All participating centers are recognized national and international centers for liver disease in children and adults. Publications relevant to the present project by members of the group are outlined below and serve as proof of their individual track record. Contributors from the centers outlined above are highlighted in bold font.

Shunt management- pediatric and adult

Blanc T, Guerin F, Franchi-Abella S, Jacquemin E, Pariente D, Soubrane O, Branchereau S, Gauthier F.

Congenital portosystemic shunts in children: a new anatomical classification correlated with surgical strategy. Ann Surg. 2014 Jul;260(1):188-98

Franchi-Abella S, Branchereau S, Lambert V, Fabre M, Steimberg C, Losay J, Riou JY, Pariente D, Gauthier F, Jacquemin E, Bernard O. Complications of congenital portosystemic shunts in children: therapeutic options and outcomes.J Pediatr Gastroenterol Nutr. 2010 Sep;51(3):322-30

Guérin F, Porras J, Fabre M, Guettier C, Pariente D, Bernard O, Gauthier F.Liver nodules after portal systemic shunt surgery for extrahepatic portal vein obstruction in children.J Pediatr Surg. 2009 Jul;44(7):1337-43

Pupulim LF, Vullierme MP, Paradis V, Valla D, Terraz S, Vilgrain V. Congenital portosystemic shunts associated with liver tumours. Clin Radiol. 2013 Jul;68(7):e362-9

M. Anooshiravani-Dumont, A. Kanavaki, B. Wildhaber, V. McLin, S. Hanquinet, S. Terraz; Imaging and interventional radiology in congenital porto-systemic shunts. SS230 99ème Congrès Annuel de la SSR 

Cardiopulmonary complications

Berger RM1, Beghetti M, Humpl T, Raskob GE, Ivy DD, Jing ZC, Bonnet D, Schulze-Neick I, Barst RJ. Clinical features of paediatric pulmonary hypertension: a registry study. Lancet. 2012 Feb 11;379(9815):537-46. doi: 10.1016/S0140-6736(11)61621-8.

Beghetti M, Hoeper MM, Kiely DG, Carlsen J, Schwierin B, Segal ES, Humbert M. Safety experience with bosentan in 146 children 2-11 years old with pulmonary arterial hypertension: results from the European Postmarketing Surveillance program. Pediatr Res. 2008 Aug;64(2):200-4

Parent F, Bachir D, Inamo J, Lionnet F, Driss F, Loko G, Habibi A, Bennani S, Savale L, Adnot S, Maitre B, Yaïci A, Hajji L, O'Callaghan DS, Clerson P, Girot R, Galacteros F, Simonneau G. A hemodynamic study of pulmonary hypertension in sickle cell disease. N Engl J Med. 2011 Jul 7;365(1):44-53

Pathology

Zucman-Rossi J, Jeannot E, Nhieu JT, Scoazec JY, Guettier C, Rebouissou S, Bacq Y, Leteurtre E, Paradis V, Michalak S, Wendum D, Chiche L, Fabre M, Mellottee L, Laurent C, Partensky C, Castaing D, Zafrani ES, Laurent-Puig P, Balabaud C, Bioulac-Sage P. Genotype-phenotype correlation in hepatocellular adenoma: new classification and relationship with HCC.Hepatology. 2006 Mar;43(3):515-24

Animal models

Cudalbu C, McLin VA, Lei H, Duarte JM, Rougemont AL, Oldani G, Terraz S, Toso C, Gruetter R. The C57BL/6J mouse exhibits sporadic congenital portosystemic shunts. PloS One, vol. 8 (2013), No 7, p. e69782 (8 p.) 

IT system /software to be used to collect, record, update data

The registry will be build using SecuTrial©, an up-to-date web-based interface which meets the most demanding international security standards (http://crc.hug-ge.ch/_library/secuTrial-2-general.pdf). Database design and maintenance will be performed by Khaled Mostaguir, PhD, of the Clinical Research Center, University Hospitals Geneva (HUG). Dr Mostaguir is an expert in the use of SecuTrial© for the design and maintenance of databases and clinical trials. Confidentiality: SecuTrial generates automatic personal identification numbers (PIN) to ensure that the data is anonymous according to international standards.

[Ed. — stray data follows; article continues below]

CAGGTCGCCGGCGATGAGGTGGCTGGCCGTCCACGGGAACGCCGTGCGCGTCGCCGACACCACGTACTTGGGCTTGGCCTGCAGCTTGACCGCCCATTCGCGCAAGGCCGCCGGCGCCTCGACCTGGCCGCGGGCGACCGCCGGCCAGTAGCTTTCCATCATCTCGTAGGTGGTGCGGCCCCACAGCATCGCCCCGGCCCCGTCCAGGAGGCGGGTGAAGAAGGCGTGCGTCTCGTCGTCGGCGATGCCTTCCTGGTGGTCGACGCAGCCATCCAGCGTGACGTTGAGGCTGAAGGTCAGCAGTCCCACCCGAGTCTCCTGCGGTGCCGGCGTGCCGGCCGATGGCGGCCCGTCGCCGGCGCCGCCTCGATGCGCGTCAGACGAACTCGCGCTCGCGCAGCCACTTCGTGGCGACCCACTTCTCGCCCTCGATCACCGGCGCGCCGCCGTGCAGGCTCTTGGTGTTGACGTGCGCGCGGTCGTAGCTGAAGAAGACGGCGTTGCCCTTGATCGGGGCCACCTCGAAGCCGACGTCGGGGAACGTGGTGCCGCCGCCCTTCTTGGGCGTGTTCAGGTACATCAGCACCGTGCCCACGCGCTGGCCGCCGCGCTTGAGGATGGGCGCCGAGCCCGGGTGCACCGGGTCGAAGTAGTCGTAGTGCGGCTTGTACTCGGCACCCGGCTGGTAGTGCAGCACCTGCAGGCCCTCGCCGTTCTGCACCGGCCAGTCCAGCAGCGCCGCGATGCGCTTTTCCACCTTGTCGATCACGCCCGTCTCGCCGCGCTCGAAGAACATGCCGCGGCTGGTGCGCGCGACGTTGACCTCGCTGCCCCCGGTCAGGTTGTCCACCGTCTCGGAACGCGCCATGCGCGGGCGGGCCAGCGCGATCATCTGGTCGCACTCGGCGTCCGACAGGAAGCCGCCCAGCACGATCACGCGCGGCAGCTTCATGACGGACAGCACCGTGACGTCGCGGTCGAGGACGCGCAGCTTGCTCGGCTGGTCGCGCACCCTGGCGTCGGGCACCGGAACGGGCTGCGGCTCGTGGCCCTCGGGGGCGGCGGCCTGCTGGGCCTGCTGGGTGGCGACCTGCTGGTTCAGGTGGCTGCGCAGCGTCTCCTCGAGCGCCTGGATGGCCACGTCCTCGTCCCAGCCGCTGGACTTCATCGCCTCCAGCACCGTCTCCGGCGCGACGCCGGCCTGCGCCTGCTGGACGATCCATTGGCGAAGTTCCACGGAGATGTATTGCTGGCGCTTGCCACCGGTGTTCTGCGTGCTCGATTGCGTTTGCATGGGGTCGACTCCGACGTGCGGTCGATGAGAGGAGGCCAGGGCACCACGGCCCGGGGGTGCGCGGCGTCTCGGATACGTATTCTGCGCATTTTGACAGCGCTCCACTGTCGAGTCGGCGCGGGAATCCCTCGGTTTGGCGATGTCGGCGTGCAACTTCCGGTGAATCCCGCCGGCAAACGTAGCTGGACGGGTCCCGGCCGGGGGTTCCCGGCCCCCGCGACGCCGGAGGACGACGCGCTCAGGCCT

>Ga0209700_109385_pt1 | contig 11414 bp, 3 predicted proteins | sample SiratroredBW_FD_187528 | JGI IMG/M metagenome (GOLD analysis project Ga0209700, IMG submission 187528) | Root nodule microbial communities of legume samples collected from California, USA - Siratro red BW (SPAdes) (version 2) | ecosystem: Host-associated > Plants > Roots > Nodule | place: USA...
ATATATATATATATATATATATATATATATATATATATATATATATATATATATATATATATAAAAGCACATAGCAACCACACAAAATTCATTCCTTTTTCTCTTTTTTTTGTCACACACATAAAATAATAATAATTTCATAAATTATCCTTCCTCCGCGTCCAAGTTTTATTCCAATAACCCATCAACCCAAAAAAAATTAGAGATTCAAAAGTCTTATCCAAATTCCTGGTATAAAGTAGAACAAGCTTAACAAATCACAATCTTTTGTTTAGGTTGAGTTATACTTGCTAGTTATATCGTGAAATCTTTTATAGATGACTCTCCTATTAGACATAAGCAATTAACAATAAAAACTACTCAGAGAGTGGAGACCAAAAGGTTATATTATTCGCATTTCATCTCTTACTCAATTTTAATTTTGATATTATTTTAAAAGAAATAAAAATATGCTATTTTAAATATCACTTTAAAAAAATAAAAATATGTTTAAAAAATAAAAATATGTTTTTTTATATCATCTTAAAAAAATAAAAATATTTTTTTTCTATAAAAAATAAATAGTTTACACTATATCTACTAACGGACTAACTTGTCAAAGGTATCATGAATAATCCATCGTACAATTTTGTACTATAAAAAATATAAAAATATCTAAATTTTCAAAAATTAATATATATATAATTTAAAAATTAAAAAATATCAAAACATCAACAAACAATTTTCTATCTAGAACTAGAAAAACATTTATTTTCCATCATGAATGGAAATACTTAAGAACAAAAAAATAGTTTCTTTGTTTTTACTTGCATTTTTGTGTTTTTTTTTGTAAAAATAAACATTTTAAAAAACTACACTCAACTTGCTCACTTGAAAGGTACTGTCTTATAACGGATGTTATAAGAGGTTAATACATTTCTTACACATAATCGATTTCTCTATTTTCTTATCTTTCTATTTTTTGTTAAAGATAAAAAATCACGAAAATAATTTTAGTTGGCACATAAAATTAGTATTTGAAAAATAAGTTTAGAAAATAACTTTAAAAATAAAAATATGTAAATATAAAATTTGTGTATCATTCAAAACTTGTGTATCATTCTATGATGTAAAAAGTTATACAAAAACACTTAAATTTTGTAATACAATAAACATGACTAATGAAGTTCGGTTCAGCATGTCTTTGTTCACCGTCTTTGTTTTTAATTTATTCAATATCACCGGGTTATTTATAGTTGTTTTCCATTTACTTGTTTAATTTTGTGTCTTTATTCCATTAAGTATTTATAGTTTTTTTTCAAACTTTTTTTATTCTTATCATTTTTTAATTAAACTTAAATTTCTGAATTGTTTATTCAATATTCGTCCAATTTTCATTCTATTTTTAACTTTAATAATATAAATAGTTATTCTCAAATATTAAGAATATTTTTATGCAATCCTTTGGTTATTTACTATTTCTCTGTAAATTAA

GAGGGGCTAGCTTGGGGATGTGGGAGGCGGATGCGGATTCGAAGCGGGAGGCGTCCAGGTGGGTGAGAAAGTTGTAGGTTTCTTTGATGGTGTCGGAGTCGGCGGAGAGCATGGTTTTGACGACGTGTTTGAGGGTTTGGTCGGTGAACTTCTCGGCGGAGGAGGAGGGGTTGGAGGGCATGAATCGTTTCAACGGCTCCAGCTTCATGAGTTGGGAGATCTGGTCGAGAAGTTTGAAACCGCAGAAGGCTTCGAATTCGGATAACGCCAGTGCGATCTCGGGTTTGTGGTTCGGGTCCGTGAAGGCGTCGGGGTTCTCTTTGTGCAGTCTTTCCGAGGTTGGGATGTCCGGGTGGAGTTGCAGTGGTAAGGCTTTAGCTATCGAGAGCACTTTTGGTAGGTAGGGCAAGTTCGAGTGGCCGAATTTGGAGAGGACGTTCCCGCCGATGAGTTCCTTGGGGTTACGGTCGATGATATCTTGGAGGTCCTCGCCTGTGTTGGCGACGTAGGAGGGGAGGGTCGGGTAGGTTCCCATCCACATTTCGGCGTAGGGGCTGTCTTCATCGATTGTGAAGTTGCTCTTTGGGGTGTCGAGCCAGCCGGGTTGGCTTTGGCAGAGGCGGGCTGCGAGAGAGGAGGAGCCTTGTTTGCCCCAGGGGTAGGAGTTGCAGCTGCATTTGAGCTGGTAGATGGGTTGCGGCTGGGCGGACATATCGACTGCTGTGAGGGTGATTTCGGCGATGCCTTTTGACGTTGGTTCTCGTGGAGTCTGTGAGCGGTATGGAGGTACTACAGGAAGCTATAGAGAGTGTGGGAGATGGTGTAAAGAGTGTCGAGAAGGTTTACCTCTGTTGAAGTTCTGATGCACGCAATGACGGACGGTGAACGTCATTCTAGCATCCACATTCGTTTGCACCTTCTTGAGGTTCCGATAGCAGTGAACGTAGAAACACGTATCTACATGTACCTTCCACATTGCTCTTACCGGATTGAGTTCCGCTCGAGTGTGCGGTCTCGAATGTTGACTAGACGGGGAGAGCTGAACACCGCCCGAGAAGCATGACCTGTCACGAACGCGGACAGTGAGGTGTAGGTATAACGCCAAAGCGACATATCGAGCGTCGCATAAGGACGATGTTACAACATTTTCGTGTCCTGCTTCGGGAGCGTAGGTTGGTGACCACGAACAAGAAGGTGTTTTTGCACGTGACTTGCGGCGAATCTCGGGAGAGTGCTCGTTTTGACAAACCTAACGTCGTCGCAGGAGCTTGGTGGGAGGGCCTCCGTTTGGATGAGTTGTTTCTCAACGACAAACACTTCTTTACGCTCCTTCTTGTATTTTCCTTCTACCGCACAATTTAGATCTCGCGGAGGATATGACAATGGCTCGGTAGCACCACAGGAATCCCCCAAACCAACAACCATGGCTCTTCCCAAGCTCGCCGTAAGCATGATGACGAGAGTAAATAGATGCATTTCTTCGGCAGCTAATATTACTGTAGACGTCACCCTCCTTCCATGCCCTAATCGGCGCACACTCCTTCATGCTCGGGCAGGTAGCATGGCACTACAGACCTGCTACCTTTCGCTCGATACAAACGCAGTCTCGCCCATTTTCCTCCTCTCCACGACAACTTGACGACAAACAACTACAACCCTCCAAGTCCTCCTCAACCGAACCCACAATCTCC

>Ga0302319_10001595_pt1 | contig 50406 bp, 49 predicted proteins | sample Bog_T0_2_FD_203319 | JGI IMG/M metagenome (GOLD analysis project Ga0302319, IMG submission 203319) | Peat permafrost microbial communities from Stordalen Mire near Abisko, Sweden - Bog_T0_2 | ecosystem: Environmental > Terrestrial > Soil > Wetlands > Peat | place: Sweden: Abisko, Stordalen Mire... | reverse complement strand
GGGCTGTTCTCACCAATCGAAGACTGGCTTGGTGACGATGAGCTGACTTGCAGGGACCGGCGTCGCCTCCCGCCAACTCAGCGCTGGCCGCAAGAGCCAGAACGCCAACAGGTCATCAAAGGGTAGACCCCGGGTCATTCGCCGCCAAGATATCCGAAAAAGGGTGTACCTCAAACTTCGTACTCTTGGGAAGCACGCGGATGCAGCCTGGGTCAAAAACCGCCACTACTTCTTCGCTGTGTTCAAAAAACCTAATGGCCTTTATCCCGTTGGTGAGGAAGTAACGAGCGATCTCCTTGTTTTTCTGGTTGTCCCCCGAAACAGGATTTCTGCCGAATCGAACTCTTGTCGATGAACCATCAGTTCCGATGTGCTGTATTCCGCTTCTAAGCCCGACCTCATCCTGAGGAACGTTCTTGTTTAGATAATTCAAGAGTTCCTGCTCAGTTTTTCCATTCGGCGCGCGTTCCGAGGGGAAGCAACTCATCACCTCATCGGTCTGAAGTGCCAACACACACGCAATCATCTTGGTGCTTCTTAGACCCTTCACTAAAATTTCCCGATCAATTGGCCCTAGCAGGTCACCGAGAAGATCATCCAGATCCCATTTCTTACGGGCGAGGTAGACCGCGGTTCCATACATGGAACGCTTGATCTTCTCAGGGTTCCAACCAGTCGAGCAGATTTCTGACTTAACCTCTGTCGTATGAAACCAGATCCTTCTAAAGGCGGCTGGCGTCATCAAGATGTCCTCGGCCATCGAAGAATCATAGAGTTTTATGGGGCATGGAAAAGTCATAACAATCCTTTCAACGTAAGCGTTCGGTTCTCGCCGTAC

The image repository will be housed on an Osirix-based research plateform based at the University of Geneva with the purpose of allowing researchers to share images in a confidential fashion. The SecuTrial PIN will be used to link the images in the repository with the clinical and biological data in the registry.

Length of the project

It is estimated that the creation of the registry and inclusion of retrospective cases will take two years. Once up and running, the registry will not be limited in time. Here we seek funding for personnel for the first two years, and support for registry and repository maintenance for five. 

Key milestones will be

  1. First publication with retrospective data
  2. Development of universal nomenclature/classification
  3. Identification of predisposing factors to complications of cPSS
  4. Proposed algorithm for standardization of care

Key questions the registry will answer

The main goals of the registry are to a) characterize the natural history of cPSS b) develop a clear, consensual nomenclature c) identify subjects at risk of developing complications and d) standardize care of patients with cPSS diagnosis, follow-up and treatment. It ensues that in fulfilling these goals, subsidiary questions of clinical relevance may be elucidated. These include the epidemiology of the different anatomical forms, clinical presentation, and syndromic associations. Further, by analyzing serum biochemistries, the investigators will try to identify a laboratory parameter/biomarker (or series of parameters) which might facilitate the early detection of patients with cPSS. 

Utilisation of research outputs

Publications and communications in differents subspecialities will ensure diffusion of knowledge. Publications will facilitate the search for additional grant support. Importantly, a long term goal of the consortium is to link the registry to a biobank, but the development of the latter is beyond the scope of the present proposal. Collaborators for these ancillary projects are identified and listed in the ‘group’ section above. ESPGHAN support will be acknowledged in all publications and presentations.

In summary, the present project aims to characterize cPSS, a rare congenital malformation, with the goal to offer optimal care to patients of all ages from birth to adulthood. It brings together a multidisciplinary and complementary existing consortium of experts all of whom have a track record in the field. In the long term, this European project will expand to include a biobank. 

References:

  1. Franchi-Abella, S., et al., Complications of congenital portosystemic shunts in children: therapeutic options and outcomes. J Pediatr Gastroenterol Nutr, 2010. 51(3): p. 322-30.
  2. Savale, L., et al., Current management approaches to portopulmonary hypertension. Int J Clin Pract Suppl, 2011(169): p. 11-8.
  3. van Steenbeek, F.G., et al., Inherited liver shunts in dogs elucidate pathways regulating embryonic development and clinical disorders of the portal vein. Mamm Genome, 2012. 23(1-2): p. 76-84.
  4. Cudalbu, C., et al., The C57BL/6J mouse exhibits sporadic congenital portosystemic shunts. PLoS One, 2013. 8(7): p. e69782